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Helping Thailand’s most vulnerable

Helping Thailand’s most vulnerable: Sex workers & Covid-19

Thousands of sex workers have been denied access to relief cash amid the coronavirus outbreak despite their contribution to the once-thriving tourism industry, a forum was told.

Suparnee Pongruengphant, the project manager for Gender Equality and Social Inclusion at the United Nations Development Programme, said an agency survey has shown that up to 200,000 sex workers in Thailand suddenly lost their jobs when the government ordered the closure of nightlife venues in late March to curb the spread of Covid-19.

“It is sad to say that the government is not doing enough to support this group of people and their immediate needs. They are denied support because they are not categorised as [formal] labourers and legalised in Thailand. … [They should be] entitled to the same protections and welfare services as other professions,” she told the online forum on Thursday.

The event, “Helping Thailand’s most vulnerable: Sex workers & Covid-19, the fallout”, was held by the Foreign Correspondents’ Club of Thailand.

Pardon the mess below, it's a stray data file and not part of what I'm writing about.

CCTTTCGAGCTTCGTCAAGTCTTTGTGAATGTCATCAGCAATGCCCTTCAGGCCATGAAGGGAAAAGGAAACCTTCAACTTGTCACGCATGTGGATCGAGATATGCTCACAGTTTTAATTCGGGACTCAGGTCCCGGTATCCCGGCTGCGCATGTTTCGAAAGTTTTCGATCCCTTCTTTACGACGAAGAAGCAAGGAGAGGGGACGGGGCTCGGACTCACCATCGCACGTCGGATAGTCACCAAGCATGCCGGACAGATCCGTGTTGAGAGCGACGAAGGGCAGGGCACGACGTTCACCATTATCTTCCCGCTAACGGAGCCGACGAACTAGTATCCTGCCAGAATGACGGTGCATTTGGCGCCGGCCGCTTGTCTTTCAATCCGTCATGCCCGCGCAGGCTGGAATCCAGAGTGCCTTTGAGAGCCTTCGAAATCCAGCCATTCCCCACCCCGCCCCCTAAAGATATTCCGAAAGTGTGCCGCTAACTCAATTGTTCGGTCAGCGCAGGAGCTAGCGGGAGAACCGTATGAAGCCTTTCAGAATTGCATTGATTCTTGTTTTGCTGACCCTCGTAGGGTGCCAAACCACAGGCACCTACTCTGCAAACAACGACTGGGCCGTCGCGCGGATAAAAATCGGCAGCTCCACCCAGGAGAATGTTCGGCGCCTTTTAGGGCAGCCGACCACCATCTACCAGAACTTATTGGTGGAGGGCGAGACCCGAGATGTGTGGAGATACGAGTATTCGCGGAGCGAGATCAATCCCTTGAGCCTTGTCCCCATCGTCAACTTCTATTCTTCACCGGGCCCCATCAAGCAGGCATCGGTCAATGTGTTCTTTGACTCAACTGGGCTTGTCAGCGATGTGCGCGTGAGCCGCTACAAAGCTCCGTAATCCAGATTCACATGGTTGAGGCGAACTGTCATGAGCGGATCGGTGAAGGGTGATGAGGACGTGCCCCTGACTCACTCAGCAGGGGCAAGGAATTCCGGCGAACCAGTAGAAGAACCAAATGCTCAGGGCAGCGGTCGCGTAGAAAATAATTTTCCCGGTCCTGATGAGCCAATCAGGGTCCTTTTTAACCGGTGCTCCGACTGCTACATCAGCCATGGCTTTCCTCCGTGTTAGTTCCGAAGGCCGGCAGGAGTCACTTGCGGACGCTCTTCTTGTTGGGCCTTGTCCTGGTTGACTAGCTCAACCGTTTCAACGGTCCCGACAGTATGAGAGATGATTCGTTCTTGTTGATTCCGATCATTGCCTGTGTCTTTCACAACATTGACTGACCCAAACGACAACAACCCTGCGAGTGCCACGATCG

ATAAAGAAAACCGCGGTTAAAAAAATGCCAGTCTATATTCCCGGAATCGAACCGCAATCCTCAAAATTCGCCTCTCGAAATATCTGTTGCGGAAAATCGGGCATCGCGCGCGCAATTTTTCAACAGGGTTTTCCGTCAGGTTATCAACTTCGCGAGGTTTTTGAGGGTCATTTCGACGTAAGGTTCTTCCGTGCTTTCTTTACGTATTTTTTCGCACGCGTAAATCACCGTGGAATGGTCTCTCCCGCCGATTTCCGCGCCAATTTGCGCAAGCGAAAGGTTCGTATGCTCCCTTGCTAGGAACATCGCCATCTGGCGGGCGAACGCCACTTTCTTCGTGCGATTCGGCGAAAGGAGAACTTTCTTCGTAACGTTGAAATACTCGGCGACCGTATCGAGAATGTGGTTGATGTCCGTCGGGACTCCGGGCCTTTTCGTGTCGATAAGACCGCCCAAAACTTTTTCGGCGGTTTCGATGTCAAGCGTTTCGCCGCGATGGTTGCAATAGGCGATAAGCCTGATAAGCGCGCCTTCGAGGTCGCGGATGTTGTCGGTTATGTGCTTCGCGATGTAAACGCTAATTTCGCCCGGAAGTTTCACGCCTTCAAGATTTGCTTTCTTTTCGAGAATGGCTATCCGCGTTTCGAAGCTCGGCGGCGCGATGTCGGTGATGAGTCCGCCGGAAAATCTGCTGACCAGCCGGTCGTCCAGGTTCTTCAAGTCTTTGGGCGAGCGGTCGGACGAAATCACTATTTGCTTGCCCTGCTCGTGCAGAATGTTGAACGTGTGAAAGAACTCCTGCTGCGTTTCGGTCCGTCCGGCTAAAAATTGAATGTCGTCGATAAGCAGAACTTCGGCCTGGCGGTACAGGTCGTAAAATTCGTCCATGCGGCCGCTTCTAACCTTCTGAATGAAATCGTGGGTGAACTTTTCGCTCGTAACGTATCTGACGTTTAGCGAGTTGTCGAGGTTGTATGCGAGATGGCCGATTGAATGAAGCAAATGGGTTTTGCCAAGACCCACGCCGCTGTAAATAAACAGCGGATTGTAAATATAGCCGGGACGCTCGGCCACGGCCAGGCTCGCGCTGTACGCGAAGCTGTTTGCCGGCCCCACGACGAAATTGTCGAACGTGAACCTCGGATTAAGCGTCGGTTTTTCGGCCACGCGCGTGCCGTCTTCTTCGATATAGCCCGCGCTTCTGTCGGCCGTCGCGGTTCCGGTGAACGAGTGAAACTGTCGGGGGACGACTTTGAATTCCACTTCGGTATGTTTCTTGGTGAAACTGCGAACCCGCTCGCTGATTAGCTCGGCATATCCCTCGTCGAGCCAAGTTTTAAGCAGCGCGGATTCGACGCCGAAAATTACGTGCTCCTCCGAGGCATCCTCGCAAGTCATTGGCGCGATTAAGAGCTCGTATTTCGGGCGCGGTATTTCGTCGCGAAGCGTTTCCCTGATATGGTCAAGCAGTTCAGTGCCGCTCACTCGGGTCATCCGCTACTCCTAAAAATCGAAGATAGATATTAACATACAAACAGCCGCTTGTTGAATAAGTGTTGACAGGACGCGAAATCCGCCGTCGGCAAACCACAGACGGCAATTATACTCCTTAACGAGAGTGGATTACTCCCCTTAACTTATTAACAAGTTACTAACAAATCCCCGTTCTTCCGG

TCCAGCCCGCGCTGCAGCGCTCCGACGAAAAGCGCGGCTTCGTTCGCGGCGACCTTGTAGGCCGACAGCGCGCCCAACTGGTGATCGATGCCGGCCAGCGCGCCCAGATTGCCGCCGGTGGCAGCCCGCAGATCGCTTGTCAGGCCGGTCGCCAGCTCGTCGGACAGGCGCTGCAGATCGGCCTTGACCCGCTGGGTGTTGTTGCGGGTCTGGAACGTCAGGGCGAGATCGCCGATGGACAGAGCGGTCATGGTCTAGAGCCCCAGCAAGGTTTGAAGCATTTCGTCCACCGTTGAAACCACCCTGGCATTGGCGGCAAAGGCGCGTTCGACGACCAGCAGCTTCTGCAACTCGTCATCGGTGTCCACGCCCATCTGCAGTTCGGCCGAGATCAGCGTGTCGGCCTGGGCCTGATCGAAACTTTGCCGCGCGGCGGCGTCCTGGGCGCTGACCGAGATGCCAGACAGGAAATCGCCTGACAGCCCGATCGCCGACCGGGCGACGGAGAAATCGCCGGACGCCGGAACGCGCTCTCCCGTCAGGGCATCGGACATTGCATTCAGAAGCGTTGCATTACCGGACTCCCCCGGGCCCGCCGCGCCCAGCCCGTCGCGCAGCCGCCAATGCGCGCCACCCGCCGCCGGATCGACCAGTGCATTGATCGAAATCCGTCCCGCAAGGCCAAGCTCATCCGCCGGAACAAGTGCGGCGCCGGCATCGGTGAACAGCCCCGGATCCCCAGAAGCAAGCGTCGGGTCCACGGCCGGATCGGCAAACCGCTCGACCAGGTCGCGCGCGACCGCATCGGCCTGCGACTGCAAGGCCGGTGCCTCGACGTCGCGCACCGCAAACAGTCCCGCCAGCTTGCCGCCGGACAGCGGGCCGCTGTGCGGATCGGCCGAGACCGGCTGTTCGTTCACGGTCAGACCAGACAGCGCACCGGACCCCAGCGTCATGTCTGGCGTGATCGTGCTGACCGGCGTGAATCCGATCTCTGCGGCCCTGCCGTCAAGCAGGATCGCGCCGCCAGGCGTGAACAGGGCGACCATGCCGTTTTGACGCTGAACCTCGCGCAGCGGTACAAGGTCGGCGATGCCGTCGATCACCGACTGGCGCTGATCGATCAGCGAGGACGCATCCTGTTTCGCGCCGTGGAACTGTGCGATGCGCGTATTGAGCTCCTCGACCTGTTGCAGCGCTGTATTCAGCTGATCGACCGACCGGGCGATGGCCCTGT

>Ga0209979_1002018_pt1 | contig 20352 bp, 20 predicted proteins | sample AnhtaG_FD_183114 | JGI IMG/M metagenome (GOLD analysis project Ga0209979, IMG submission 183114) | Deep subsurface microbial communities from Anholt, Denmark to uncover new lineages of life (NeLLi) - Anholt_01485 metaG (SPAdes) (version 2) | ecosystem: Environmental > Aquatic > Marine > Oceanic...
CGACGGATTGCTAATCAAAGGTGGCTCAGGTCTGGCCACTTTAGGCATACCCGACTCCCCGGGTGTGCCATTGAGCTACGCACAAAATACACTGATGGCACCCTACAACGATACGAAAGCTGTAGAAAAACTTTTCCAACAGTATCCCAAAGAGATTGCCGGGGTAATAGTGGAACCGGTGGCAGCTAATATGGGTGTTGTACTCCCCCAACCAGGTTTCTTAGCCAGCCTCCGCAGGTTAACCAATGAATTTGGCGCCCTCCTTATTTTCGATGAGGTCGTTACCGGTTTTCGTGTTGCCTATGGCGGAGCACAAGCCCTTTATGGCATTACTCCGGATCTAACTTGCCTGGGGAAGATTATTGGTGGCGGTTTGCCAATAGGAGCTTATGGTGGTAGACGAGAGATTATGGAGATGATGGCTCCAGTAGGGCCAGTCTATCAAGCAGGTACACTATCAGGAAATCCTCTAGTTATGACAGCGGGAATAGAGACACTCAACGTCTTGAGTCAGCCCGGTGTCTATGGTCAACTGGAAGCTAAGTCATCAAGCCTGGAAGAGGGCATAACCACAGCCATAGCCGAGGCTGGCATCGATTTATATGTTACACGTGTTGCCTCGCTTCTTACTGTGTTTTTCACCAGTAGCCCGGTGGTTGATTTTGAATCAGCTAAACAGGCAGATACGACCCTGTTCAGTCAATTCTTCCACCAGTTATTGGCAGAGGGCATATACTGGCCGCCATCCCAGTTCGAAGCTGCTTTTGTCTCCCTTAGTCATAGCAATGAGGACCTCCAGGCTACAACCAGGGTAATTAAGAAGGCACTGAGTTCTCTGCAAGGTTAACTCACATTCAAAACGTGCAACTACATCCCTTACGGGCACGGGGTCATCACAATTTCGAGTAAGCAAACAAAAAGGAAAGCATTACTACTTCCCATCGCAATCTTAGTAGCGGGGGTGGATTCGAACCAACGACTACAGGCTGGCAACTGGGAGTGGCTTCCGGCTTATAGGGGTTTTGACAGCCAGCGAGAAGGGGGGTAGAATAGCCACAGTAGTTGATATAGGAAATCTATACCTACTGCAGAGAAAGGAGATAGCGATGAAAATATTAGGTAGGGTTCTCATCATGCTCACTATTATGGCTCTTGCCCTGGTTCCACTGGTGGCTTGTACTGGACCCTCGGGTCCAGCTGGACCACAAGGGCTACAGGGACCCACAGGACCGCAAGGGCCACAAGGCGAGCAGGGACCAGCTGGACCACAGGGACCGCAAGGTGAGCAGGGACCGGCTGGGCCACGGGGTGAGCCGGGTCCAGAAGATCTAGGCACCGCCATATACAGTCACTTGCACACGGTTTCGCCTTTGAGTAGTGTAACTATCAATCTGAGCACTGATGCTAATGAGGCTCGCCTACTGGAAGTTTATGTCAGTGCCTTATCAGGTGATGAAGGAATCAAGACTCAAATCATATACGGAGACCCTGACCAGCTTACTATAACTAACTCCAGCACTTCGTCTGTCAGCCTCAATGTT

Ms Suparnee said sex workers are marginalised because many of them do not have access to education or opportunities to seek employment in the formal sector, forcing them into the sex trade. It is even more difficult for migrant and transgender prostitutes to seek community support.

On May 19, CCSA spokesman Taweesilp Visanuyothin said the government will reopen nightlife venues, with adjustments, if the number of new daily cases stays in single digits for the foreseeable future.

But Ms Suparnee said when business resumes, sex workers will be put at risk of infection because a vaccine is still unavailable and the nature of their work requires close contact with clients.

“The fact that many of them don’t have enough savings to cover health and medical costs makes the situation even worse for them,” she said.

Assoc Prof Chalidaporn Songsamphan, a political science lecturer at Thammasat University and president of the Service Workers In Group Foundation, said many sex workers cannot gain access to state assistance because prostitution has been “an elephant in the room” despite their contribution to the tourism industry.

“We surveyed female sex workers in Bangkok who applied for the 5,000-baht monthly cash handout. Those who outed themselves didn’t get any support. There is no place for sex workers. … I don’t think this government will even think about the existence of the sex industry,” she said.

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